The discovery could pave the way for earlier diagnosis and intervention of the condition.
Researchers from the Hebrew University of Jerusalem and the Edmond & Lily Safra Center for Brain Sciences, decided to carry out a number of experiments with dyslexics and non-dyslexics to shine new light on the mechanisms behind this condition.
“While dyslexics are mainly diagnosed according to their reading difficulty, they also differ from non-dyslexics in performing simple perceptual tasks, such as tone-frequency discrimination,” said first author Sagi Jaffe-Dax.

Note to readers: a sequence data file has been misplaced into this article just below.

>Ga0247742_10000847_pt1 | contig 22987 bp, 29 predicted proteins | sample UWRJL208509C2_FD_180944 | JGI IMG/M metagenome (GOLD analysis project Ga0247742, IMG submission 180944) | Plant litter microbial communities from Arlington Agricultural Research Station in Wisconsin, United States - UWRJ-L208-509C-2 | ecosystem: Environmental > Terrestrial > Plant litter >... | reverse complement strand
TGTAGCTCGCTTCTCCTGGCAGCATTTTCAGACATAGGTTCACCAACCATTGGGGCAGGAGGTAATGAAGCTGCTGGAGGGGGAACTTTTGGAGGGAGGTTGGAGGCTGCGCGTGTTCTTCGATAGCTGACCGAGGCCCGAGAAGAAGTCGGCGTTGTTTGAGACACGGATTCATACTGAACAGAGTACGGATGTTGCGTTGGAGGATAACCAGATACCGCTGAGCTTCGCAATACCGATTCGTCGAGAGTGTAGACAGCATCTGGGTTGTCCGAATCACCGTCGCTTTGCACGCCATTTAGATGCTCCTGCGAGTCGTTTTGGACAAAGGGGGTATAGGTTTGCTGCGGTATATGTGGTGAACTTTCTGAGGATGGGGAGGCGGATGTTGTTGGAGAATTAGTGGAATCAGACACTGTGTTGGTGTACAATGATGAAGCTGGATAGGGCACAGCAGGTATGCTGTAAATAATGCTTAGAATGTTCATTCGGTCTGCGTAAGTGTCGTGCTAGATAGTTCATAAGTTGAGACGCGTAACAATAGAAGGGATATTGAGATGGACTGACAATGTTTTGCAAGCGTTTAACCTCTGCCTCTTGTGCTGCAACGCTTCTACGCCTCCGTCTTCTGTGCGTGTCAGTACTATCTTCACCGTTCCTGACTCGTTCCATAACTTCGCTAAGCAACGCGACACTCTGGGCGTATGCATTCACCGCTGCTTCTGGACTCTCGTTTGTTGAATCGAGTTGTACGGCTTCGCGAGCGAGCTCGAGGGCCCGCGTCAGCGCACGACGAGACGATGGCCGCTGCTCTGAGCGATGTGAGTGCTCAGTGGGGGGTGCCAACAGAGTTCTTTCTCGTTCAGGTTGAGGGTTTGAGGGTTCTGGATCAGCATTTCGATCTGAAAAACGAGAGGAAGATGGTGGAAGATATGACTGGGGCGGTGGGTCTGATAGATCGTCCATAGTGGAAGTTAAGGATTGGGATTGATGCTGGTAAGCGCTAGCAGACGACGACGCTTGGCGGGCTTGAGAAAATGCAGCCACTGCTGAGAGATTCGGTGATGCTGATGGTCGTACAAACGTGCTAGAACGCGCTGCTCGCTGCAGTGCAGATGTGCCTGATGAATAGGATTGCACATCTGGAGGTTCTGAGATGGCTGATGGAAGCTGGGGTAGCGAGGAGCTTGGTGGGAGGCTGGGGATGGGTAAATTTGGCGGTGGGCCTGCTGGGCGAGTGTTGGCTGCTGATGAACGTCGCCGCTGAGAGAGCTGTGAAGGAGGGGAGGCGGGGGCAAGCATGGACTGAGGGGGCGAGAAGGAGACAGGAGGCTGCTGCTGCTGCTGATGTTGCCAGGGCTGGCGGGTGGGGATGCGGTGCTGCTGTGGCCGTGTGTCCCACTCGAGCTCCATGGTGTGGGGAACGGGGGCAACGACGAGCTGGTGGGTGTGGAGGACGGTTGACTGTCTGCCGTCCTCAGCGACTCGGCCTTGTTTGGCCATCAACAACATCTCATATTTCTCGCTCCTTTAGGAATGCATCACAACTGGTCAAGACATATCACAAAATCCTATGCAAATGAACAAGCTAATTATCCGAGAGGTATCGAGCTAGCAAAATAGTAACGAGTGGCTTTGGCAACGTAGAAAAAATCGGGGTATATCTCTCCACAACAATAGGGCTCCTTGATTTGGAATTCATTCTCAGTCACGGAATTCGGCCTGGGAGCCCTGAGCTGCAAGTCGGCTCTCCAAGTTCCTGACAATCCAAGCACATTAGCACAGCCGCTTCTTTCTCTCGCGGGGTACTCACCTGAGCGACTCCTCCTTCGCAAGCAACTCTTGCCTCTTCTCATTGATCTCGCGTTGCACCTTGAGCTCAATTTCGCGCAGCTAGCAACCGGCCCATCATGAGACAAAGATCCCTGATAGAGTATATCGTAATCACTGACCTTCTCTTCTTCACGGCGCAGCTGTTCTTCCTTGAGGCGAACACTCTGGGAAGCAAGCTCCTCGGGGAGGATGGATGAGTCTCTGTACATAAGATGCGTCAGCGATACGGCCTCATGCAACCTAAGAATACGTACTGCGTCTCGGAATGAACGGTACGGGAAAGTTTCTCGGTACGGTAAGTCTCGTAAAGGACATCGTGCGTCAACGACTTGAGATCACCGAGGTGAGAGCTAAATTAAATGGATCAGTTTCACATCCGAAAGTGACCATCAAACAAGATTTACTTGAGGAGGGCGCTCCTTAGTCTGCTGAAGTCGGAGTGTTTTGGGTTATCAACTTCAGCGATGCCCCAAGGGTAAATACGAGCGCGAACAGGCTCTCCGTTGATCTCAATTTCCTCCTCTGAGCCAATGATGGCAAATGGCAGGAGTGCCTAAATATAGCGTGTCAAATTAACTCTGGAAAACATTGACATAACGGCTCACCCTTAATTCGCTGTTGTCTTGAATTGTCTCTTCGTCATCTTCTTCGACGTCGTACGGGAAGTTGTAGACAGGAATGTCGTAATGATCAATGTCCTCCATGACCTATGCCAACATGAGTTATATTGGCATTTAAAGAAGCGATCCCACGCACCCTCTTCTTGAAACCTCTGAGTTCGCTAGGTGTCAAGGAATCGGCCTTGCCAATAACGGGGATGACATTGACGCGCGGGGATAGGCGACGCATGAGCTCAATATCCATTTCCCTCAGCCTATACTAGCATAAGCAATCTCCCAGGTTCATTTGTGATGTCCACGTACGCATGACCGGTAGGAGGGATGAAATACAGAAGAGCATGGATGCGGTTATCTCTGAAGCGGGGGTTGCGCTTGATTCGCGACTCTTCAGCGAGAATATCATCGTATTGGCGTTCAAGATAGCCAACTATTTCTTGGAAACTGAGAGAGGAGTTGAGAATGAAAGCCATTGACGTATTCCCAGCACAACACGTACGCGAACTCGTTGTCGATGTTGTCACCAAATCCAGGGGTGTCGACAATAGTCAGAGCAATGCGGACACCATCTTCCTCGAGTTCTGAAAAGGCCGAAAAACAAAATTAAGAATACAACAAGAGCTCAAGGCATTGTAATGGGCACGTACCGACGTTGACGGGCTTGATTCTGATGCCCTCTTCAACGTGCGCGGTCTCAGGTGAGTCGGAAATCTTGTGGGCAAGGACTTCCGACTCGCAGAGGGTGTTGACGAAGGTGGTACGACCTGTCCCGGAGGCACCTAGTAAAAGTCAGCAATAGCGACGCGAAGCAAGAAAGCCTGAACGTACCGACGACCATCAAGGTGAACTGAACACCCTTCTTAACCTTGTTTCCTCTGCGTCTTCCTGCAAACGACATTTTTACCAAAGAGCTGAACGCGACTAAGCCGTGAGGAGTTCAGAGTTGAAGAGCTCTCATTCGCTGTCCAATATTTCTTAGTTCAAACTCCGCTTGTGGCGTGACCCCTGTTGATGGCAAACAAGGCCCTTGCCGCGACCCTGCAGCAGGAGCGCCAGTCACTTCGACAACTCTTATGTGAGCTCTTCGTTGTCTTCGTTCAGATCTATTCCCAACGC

“Our lab previously found that this is due to ‘poor anchoring’, where dyslexics have an inefficient integration of information from recent stimuli, collected as implicit memory. This memory typically forms ‘anchors’ that provide specific predictions that clarify noisy stimuli, and we wanted to see why this is not the case in dyslexics,” said lead researcher Dr. Merav Ahissar.
In the current study, the team gave 60 native Hebrew speakers, including 30 dyslexics and 30 non-dyslexics, frequency discrimination and oral reading tasks.